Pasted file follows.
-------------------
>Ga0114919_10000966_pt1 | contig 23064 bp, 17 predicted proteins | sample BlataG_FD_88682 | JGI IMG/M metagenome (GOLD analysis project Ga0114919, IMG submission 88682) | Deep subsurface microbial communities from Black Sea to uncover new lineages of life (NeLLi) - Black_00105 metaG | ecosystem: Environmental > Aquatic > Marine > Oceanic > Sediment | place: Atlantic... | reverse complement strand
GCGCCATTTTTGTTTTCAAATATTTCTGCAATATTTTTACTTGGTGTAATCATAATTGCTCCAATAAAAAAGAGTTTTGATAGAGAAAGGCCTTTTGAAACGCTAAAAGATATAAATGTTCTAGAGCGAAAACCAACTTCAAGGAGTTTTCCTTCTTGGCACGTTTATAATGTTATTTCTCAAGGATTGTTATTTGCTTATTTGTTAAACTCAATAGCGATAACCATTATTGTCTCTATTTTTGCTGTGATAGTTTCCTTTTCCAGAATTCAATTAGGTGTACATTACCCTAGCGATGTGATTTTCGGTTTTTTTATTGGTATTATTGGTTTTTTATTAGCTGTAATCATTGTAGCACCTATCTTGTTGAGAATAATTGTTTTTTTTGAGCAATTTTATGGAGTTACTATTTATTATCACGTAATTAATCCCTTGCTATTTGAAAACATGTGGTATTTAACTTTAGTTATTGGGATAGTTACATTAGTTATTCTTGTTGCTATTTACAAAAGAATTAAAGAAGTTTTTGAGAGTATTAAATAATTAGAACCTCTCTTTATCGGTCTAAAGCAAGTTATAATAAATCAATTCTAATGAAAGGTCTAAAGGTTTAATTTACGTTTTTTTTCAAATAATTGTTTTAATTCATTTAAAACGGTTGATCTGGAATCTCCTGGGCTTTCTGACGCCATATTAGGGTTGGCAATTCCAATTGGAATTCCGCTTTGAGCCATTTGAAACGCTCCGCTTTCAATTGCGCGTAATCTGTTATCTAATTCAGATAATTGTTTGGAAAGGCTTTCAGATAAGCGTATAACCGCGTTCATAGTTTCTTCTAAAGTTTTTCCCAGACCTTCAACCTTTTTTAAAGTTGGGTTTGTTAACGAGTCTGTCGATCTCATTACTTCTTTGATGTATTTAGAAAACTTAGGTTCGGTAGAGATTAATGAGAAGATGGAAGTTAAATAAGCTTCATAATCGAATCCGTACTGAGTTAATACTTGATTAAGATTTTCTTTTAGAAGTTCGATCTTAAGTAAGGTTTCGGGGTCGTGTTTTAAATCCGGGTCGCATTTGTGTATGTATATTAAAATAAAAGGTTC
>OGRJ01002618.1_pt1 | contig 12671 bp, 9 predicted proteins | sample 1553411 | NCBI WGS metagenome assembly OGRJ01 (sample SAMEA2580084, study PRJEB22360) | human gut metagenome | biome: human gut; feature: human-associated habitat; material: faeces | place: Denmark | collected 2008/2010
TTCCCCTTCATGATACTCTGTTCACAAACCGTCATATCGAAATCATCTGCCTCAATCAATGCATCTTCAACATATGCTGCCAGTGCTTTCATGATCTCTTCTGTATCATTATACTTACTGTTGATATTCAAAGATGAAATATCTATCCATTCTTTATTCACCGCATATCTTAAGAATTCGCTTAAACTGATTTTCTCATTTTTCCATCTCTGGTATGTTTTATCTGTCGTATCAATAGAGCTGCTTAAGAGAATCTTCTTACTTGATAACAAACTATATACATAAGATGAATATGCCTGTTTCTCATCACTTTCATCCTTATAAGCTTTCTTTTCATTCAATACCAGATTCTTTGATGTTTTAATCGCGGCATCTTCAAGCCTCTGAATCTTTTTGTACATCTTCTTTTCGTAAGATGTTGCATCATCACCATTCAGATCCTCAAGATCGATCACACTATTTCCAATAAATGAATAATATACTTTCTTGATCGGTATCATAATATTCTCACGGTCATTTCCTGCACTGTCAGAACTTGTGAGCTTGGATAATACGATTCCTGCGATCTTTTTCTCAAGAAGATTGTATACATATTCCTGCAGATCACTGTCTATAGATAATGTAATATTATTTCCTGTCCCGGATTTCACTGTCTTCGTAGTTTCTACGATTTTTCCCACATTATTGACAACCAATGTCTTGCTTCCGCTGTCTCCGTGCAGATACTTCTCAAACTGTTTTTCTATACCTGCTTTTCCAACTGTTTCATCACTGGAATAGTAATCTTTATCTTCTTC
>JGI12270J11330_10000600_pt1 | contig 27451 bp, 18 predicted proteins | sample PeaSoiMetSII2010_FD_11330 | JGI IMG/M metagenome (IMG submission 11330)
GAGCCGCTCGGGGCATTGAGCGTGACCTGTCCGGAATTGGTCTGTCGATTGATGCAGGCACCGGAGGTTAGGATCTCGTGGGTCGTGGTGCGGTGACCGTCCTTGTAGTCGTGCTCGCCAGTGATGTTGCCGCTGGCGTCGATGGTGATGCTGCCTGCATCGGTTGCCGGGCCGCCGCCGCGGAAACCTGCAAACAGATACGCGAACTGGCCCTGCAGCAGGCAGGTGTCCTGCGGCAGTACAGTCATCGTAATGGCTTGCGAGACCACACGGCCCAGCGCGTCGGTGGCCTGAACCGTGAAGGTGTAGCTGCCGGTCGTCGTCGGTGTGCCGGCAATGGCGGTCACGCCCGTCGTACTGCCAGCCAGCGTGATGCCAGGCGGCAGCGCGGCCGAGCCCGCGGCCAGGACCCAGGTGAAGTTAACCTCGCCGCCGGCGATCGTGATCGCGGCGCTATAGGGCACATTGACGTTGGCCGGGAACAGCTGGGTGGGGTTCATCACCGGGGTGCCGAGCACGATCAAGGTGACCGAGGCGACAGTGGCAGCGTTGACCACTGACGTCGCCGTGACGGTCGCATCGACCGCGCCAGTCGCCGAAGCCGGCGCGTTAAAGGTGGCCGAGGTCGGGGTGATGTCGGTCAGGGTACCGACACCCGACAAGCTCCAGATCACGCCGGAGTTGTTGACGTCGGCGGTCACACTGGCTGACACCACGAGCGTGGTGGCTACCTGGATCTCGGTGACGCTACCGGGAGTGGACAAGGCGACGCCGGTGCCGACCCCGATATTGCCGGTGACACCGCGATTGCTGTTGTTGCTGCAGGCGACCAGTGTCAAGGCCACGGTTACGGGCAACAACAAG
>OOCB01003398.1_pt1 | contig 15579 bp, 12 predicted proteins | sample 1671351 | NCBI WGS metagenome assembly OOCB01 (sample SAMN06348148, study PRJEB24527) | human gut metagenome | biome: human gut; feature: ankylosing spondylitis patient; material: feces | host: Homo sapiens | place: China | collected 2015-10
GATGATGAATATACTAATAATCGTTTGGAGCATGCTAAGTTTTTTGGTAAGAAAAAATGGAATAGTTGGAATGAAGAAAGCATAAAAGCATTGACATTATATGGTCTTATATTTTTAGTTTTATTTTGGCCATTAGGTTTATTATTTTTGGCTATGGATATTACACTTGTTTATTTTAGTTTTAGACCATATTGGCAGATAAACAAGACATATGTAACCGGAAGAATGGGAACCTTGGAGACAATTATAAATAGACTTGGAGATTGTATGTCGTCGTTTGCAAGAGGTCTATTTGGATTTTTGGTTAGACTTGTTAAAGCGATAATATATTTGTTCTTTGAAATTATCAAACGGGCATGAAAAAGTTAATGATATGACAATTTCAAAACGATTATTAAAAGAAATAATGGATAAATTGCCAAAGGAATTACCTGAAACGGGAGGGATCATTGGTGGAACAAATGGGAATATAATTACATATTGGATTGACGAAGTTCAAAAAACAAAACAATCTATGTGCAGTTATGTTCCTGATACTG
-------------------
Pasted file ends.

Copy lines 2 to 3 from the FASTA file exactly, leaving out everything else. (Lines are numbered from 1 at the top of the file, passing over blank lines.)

GCGCCATTTTTGTTTTCAAATATTTCTGCAATATTTTTACTTGGTGTAATCATAATTGCTCCAATAAAAAAGAGTTTTGATAGAGAAAGGCCTTTTGAAACGCTAAAAGATATAAATGTTCTAGAGCGAAAACCAACTTCAAGGAGTTTTCCTTCTTGGCACGTTTATAATGTTATTTCTCAAGGATTGTTATTTGCTTATTTGTTAAACTCAATAGCGATAACCATTATTGTCTCTATTTTTGCTGTGATAGTTTCCTTTTCCAGAATTCAATTAGGTGTACATTACCCTAGCGATGTGATTTTCGGTTTTTTTATTGGTATTATTGGTTTTTTATTAGCTGTAATCATTGTAGCACCTATCTTGTTGAGAATAATTGTTTTTTTTGAGCAATTTTATGGAGTTACTATTTATTATCACGTAATTAATCCCTTGCTATTTGAAAACATGTGGTATTTAACTTTAGTTATTGGGATAGTTACATTAGTTATTCTTGTTGCTATTTACAAAAGAATTAAAGAAGTTTTTGAGAGTATTAAATAATTAGAACCTCTCTTTATCGGTCTAAAGCAAGTTATAATAAATCAATTCTAATGAAAGGTCTAAAGGTTTAATTTACGTTTTTTTTCAAATAATTGTTTTAATTCATTTAAAACGGTTGATCTGGAATCTCCTGGGCTTTCTGACGCCATATTAGGGTTGGCAATTCCAATTGGAATTCCGCTTTGAGCCATTTGAAACGCTCCGCTTTCAATTGCGCGTAATCTGTTATCTAATTCAGATAATTGTTTGGAAAGGCTTTCAGATAAGCGTATAACCGCGTTCATAGTTTCTTCTAAAGTTTTTCCCAGACCTTCAACCTTTTTTAAAGTTGGGTTTGTTAACGAGTCTGTCGATCTCATTACTTCTTTGATGTATTTAGAAAACTTAGGTTCGGTAGAGATTAATGAGAAGATGGAAGTTAAATAAGCTTCATAATCGAATCCGTACTGAGTTAATACTTGATTAAGATTTTCTTTTAGAAGTTCGATCTTAAGTAAGGTTTCGGGGTCGTGTTTTAAATCCGGGTCGCATTTGTGTATGTATATTAAAATAAAAGGTTC
>OGRJ01002618.1_pt1 | contig 12671 bp, 9 predicted proteins | sample 1553411 | NCBI WGS metagenome assembly OGRJ01 (sample SAMEA2580084, study PRJEB22360) | human gut metagenome | biome: human gut; feature: human-associated habitat; material: faeces | place: Denmark | collected 2008/2010